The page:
If this email constituted proper service in Federal Rules of Civil Procedure 5 and 11, the safe harbor period would have expired on March 6, 2019. Defendant filed its Rule 11 motion with the court on March 18, 2019, resulting in electronic service on plaintiff's counsel. (Dkt. #14.) The next day, plaintiff filed a motion to strike the motion for sanctions, on the ground that the motion was not served pursuant to Rule 5. (Dkt. #17.) That same day, defendant's counsel served Attorney Crandall via U.S. mail as well. (Berlinger Decl. (dkt. #22) ¶ 8.) Defendant's counsel also offered to withdraw the motion for sanctions if plaintiff dismissed the lawsuit on or before April 8, 2019 (21 days from the March 18, 2019, filing of the motion with this court). (Id. ¶ 7.) Attorney Crandall, however, declined this offer. (Id.)


         I. Motion to Dismiss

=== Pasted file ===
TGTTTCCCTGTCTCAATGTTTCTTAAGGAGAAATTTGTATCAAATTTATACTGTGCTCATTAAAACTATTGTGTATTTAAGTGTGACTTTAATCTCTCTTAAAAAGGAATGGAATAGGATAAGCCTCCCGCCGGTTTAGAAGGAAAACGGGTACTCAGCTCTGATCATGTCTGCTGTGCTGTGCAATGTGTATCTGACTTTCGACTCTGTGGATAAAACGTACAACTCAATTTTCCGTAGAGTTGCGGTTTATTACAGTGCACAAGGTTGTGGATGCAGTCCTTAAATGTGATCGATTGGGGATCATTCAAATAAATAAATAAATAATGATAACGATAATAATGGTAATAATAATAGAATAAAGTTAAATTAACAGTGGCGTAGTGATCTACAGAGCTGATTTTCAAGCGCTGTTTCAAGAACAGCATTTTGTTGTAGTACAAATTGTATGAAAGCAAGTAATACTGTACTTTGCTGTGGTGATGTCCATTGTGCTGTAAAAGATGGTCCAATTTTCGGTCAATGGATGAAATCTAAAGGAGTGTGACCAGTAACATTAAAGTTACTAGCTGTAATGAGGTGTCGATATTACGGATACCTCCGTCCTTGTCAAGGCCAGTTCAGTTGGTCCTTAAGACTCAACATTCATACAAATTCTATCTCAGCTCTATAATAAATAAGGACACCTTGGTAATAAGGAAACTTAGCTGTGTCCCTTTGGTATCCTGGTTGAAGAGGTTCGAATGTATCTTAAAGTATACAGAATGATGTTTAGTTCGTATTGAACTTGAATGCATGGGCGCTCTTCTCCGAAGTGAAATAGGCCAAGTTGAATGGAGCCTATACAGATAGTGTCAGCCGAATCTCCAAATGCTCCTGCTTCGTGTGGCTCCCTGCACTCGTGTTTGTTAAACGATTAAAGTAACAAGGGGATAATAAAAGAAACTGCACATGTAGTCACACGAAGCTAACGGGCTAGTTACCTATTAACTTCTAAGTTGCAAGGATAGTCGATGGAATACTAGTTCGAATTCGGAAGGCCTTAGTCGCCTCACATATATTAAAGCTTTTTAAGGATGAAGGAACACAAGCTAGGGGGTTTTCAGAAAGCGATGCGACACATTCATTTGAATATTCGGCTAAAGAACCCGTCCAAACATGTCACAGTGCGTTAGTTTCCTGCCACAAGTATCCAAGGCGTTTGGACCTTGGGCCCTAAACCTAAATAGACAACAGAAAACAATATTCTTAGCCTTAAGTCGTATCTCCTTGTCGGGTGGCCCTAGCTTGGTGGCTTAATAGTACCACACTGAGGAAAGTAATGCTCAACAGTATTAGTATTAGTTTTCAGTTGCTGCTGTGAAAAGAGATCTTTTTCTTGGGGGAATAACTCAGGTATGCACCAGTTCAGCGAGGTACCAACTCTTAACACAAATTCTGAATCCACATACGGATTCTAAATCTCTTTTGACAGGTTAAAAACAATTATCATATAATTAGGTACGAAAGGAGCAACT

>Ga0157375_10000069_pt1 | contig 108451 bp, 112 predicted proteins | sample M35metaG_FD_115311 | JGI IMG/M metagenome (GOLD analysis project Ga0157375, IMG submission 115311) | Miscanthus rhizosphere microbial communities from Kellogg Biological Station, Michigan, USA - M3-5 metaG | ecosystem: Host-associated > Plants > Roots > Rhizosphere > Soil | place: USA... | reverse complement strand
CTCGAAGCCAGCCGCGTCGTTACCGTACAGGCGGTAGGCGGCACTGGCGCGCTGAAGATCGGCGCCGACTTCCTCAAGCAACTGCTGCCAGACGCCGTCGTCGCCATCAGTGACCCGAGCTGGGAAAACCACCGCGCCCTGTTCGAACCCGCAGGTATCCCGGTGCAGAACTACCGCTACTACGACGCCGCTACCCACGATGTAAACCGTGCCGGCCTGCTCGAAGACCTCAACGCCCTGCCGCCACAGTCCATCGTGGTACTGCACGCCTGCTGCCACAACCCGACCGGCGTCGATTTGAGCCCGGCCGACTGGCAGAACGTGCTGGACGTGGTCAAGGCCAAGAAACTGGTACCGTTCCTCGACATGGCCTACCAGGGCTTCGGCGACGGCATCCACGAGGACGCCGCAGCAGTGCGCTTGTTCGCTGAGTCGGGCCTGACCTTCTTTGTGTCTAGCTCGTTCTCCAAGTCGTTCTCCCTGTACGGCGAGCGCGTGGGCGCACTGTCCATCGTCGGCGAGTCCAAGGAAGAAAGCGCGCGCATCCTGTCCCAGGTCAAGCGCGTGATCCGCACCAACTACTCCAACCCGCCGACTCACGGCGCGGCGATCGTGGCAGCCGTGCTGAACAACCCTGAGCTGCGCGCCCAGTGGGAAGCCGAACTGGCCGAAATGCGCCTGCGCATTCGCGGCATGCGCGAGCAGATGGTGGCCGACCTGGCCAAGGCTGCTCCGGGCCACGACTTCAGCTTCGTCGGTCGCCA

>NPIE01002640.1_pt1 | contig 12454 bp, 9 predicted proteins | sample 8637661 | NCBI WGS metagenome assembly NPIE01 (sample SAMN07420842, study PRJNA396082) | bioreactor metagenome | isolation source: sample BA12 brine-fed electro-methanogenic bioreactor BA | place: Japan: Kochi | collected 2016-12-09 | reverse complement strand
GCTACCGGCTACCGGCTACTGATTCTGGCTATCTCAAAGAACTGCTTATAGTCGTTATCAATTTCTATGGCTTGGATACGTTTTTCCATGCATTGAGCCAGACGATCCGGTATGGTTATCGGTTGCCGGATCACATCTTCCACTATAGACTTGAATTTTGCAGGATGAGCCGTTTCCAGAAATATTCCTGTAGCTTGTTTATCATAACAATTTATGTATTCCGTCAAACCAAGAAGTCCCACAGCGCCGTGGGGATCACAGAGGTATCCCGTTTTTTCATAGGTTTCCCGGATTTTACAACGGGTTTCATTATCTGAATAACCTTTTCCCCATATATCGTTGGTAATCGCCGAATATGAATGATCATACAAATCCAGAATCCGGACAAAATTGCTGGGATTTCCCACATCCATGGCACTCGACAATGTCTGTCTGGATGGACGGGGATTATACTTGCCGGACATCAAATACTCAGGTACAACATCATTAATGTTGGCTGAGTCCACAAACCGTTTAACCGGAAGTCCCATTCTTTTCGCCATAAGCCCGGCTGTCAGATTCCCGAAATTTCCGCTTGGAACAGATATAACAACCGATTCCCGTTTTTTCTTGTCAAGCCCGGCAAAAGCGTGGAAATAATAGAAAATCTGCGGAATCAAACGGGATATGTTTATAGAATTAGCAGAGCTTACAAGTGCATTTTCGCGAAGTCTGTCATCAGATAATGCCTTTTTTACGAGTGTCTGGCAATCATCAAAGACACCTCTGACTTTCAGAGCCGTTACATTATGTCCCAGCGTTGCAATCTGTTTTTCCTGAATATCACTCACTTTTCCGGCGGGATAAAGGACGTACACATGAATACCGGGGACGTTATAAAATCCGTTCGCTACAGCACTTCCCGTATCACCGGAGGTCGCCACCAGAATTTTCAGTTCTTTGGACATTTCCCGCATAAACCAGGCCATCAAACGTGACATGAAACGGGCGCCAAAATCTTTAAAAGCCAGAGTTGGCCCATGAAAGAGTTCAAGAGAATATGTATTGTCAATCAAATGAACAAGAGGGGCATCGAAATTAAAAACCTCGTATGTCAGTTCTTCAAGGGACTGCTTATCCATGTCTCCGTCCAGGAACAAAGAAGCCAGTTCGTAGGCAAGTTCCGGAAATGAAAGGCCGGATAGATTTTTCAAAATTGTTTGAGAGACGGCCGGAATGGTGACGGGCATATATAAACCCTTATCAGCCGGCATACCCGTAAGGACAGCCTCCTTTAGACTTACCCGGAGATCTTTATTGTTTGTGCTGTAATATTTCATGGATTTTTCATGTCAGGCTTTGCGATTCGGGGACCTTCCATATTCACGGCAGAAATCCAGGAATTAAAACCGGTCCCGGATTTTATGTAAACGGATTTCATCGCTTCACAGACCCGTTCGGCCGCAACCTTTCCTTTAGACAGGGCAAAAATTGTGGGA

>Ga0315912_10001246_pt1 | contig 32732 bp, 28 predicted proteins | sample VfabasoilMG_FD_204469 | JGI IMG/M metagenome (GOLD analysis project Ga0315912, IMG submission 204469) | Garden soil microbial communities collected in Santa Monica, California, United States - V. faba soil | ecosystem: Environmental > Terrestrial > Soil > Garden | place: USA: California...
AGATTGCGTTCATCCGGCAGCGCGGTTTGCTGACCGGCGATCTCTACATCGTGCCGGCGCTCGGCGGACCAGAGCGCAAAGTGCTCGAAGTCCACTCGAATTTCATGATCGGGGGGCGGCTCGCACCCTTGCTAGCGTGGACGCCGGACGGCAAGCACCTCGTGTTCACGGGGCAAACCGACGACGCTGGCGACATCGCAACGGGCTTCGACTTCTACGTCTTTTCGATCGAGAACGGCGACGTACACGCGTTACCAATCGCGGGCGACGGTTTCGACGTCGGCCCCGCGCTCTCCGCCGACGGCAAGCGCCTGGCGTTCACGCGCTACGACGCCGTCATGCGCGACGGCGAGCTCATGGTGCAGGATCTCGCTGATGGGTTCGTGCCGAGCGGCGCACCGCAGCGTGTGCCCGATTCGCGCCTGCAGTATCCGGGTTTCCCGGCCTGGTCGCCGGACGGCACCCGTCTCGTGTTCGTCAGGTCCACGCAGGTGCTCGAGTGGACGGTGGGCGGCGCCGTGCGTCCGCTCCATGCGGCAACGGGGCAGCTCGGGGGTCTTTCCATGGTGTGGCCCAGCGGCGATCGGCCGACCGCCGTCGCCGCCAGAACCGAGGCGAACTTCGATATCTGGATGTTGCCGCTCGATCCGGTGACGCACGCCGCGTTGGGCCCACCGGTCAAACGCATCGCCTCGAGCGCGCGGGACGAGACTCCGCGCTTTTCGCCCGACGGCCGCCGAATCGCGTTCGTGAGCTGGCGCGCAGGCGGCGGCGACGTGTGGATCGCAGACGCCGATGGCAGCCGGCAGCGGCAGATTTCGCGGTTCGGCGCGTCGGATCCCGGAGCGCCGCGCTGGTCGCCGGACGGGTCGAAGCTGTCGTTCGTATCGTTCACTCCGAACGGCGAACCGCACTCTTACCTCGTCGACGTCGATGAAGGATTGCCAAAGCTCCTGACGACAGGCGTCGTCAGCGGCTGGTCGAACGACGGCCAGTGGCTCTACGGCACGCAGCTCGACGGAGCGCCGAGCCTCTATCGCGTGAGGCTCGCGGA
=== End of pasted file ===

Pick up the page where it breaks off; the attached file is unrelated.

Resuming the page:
This case pursues the same legal theory for a violation of DPPA rejected by this court in the Kresal decision referenced above, a fact obviously well known to Attorney Crandall since he was also plaintiff's counsel in that case. As defendant detailed in a table in its reply brief in support of its motion to dismiss, the allegations in Kresal were virtually the same. (Def.'s Reply (dkt. #13) 3.) Moreover, plaintiff's opposition brief to defendant's motion to dismiss is a copy-paste job of the opposition submitted in the Kresal case, with a simple addition -- citing Kresal as “contra” authority in a footnote. (Compare Pl.'s Opp'n (dkt #11) with Kresal, No. 17-cv-766 (dkt. #33).) In fairness, plaintiff adds citations to two, out-of-circuit district court cases, [4] but provides neither specific pincites nor explanation of how these cases support his position, which is unsurprising since, ...